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Logic Express & Logic Studio
November 21st, 2007A new interface makes Logic a product worth using.
While the world waited for Leopard, Mac audio geeks scoured blogs and forums for leaks on the new version of Logic. It arrived without advance warning and exhibits a predatory mix of evolutionary and sledgehammer features.
Logic always had powerful features but was hampered by a very exacting approach. Logic 8 emphasizes ease of use with single screen, templates, and hidden environments that both Logic Express and Studio share. Version 8 is much more intuitive for the beginner, and it is the ultimate GarageBand upgrade.
Logic Express 8 and Logic Studio 8 share the same code base. Logic Express, in no way a crippled product, differs from Studio in a few ways. There is no distributed audio rendering, no TDM hardware support, no Sculpture soft-synth or Bass Amp Pro, no WaveBurner, less surround sound, and no expensive controller support. Anything else can be plugged in via Audio Units or ReWire by Propellerheads.
Express has an upgraded Ultrabeat drum synth, the ES2 subtractive soft-synth, Guitar Amp PRO, and an editing EXS24 Sampler. By the way, rival samplers may cost more than the entire Logic Express package. Express can be called on to do heavyweight projects and for its intended market, which is recording mostly real instruments, it's perfect.
The new Quick Swipe comping is a great feature that allows supremely easy track editing in Logic Express and Logic Pro. You select areas from each take and the selected audio events are automatically assembled and transitioned into a seamless single track. No more excuses for sloppy solo edits!
Installation is easy but it took a bit of time due to the vast content libraries. Once started, they both recognized my Presonus FirePod. Due to new features, both versions understandably require more CPU power than the previous versions. Both products share project and GarageBand files and when running the same file on a MacBook Pro they seem to be equally efficient.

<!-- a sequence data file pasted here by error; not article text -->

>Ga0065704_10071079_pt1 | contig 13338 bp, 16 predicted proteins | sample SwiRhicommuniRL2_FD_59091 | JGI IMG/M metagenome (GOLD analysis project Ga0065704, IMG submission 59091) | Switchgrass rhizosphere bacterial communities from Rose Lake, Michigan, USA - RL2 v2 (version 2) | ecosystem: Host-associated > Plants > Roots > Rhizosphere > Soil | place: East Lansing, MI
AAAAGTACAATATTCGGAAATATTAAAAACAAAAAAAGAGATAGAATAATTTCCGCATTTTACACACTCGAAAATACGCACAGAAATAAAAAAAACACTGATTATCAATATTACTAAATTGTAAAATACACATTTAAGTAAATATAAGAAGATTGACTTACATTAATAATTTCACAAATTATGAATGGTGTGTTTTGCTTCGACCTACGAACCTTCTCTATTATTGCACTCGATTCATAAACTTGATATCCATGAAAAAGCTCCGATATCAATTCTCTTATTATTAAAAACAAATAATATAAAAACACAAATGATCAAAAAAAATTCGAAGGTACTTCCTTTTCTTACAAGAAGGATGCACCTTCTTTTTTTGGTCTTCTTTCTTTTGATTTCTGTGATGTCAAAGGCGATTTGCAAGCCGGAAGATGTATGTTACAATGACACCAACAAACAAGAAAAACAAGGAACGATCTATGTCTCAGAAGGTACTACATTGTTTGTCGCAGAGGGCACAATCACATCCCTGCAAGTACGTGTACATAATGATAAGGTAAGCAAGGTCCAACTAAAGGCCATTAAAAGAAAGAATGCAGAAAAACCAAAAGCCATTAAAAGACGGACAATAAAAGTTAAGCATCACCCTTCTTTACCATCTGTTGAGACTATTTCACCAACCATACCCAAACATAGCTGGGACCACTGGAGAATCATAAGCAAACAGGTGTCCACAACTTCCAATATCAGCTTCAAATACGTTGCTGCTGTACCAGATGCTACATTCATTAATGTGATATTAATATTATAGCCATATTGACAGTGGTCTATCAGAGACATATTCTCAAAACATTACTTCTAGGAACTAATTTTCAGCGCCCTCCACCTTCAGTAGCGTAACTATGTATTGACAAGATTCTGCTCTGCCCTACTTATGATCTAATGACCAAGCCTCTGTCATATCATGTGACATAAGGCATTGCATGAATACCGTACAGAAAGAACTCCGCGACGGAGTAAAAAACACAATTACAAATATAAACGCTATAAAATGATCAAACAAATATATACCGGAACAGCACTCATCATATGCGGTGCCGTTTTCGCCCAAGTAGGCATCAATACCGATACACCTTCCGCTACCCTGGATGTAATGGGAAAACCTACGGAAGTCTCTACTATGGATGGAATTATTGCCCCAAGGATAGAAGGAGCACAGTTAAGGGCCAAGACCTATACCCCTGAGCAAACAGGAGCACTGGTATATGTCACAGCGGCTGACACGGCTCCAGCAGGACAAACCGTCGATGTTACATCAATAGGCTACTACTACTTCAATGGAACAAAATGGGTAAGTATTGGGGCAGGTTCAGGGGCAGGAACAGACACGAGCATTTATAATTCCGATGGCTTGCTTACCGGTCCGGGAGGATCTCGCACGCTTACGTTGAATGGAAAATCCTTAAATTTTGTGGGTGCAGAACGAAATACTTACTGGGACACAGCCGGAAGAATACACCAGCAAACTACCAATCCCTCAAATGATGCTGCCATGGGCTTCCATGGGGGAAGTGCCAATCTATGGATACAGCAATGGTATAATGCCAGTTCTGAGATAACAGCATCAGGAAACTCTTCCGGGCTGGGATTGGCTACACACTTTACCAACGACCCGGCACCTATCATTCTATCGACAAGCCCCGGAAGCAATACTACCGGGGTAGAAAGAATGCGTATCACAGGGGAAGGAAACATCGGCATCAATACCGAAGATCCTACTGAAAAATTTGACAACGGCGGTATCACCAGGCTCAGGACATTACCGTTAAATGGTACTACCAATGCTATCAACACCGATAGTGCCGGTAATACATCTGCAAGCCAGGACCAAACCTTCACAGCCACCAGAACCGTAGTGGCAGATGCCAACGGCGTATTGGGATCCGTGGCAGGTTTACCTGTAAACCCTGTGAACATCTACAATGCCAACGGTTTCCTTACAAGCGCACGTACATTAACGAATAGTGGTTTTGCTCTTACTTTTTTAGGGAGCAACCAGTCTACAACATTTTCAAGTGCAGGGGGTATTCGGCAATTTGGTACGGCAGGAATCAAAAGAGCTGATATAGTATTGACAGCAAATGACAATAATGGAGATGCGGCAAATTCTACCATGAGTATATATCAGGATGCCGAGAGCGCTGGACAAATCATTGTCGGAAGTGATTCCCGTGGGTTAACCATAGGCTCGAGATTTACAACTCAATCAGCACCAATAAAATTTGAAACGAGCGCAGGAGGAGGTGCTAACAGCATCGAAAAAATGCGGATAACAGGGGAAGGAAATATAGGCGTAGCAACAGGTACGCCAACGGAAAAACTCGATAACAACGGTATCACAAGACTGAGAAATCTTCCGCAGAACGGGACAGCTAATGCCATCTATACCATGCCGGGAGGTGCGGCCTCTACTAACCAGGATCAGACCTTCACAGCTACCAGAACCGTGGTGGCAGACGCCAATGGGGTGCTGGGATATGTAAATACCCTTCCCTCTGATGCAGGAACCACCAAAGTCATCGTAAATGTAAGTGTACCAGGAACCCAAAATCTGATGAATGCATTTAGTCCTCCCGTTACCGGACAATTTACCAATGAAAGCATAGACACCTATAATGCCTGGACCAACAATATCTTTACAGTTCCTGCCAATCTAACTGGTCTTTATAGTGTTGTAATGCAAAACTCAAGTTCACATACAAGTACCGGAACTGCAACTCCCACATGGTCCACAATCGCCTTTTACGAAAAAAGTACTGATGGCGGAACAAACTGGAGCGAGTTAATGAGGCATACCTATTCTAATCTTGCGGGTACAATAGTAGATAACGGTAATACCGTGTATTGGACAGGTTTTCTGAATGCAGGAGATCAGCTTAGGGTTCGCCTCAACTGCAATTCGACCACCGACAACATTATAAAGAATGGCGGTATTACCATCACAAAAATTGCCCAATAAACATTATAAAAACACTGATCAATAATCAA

The new user interface greatly surpasses version 7 in terms of intuitive ease. A single window shows you everything, but it has retractable panes to give you more workspace, and it uses Spotlight search to find the files you need. This makes Logic feel like an Apple product for the first time.
Logic Interface - Screen Courtesy of Apple, Inc.
With the $300 difference in price Apple has decided to blow a few more minds in Logic Pro: Studio Pro supplies all the Apple GarageBand Loops (a $500 value), Soundtrack Pro 2, Waveburner, and the new MainStage. Distributed audio can now use non-Apple plug-ins.
Adding Soundtrack Pro 2 was a smart move because that well-regarded product has features like comprehensive sound repair facilities, sound effect placement, background sound generation and very finely detailed editing that fits best in a post-production setting. This new version can easily replace products like Peak by Bias Inc. for intricate editing.
Observing musicians using Logic's software plug-ins to power their concerts, Apple built an optimized application: MainStage, a gear rack emulator for use in live performances. It may look like Propellerheads’ Reason, but the intention is to create a virtual instrument, effect, and routing rig that works in playing situations with audio amplification, and you can use any MIDI or USB controller. This is a brilliant pragmatic adjunct!
Apple has priced these products like competitive upgrades. The cost of the Pro version and an iMac is in the same ballpark as single products such as Steinberg’s NUENDO, which approximate the features list. Apple has made upgrades from older versions very cost-effective and upgrading from Express to Studio risk free. If you bought Logic Pro 7 on or after August 1st, you are eligible for a free upgrade, otherwise it is $199.
Logic 8 it makes it hard to justify anything but a Macintosh for audio production.
Related Product Reviews:
Logic Pro 7
Edited by Ilene Hoffman, Reviews Editor
Accessible interface. Powerful feature set. Very reasonably priced. No more dongle, uses a real serial number. Cons